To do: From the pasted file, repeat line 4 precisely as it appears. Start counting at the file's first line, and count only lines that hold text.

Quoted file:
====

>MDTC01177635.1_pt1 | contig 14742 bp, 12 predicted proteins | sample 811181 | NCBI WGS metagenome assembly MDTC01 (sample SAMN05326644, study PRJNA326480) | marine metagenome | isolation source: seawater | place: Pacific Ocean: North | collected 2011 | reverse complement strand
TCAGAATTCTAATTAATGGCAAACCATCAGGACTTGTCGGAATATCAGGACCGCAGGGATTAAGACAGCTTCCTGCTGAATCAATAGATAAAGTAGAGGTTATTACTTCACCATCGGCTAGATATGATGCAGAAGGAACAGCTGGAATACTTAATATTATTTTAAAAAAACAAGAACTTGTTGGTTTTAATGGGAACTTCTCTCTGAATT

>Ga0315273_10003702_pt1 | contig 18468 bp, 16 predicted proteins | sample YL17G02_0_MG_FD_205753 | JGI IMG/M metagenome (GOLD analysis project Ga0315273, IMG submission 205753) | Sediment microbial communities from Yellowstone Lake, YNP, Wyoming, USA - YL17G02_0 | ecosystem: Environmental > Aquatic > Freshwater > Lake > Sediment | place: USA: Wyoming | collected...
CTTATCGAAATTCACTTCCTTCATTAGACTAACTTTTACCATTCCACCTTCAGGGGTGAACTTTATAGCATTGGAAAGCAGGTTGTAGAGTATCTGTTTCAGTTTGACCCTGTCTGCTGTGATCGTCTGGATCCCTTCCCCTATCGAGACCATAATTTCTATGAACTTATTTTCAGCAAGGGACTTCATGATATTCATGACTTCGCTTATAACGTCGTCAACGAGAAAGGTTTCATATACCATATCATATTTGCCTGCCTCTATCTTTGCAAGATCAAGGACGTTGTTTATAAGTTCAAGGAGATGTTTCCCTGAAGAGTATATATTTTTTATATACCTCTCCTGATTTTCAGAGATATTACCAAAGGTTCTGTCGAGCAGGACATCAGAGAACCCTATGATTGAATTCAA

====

CTTATCGAAATTCACTTCCTTCATTAGACTAACTTTTACCATTCCACCTTCAGGGGTGAACTTTATAGCATTGGAAAGCAGGTTGTAGAGTATCTGTTTCAGTTTGACCCTGTCTGCTGTGATCGTCTGGATCCCTTCCCCTATCGAGACCATAATTTCTATGAACTTATTTTCAGCAAGGGACTTCATGATATTCATGACTTCGCTTATAACGTCGTCAACGAGAAAGGTTTCATATACCATATCATATTTGCCTGCCTCTATCTTTGCAAGATCAAGGACGTTGTTTATAAGTTCAAGGAGATGTTTCCCTGAAGAGTATATATTTTTTATATACCTCTCCTGATTTTCAGAGATATTACCAAAGGTTCTGTCGAGCAGGACATCAGAGAACCCTATGATTGAATTCAA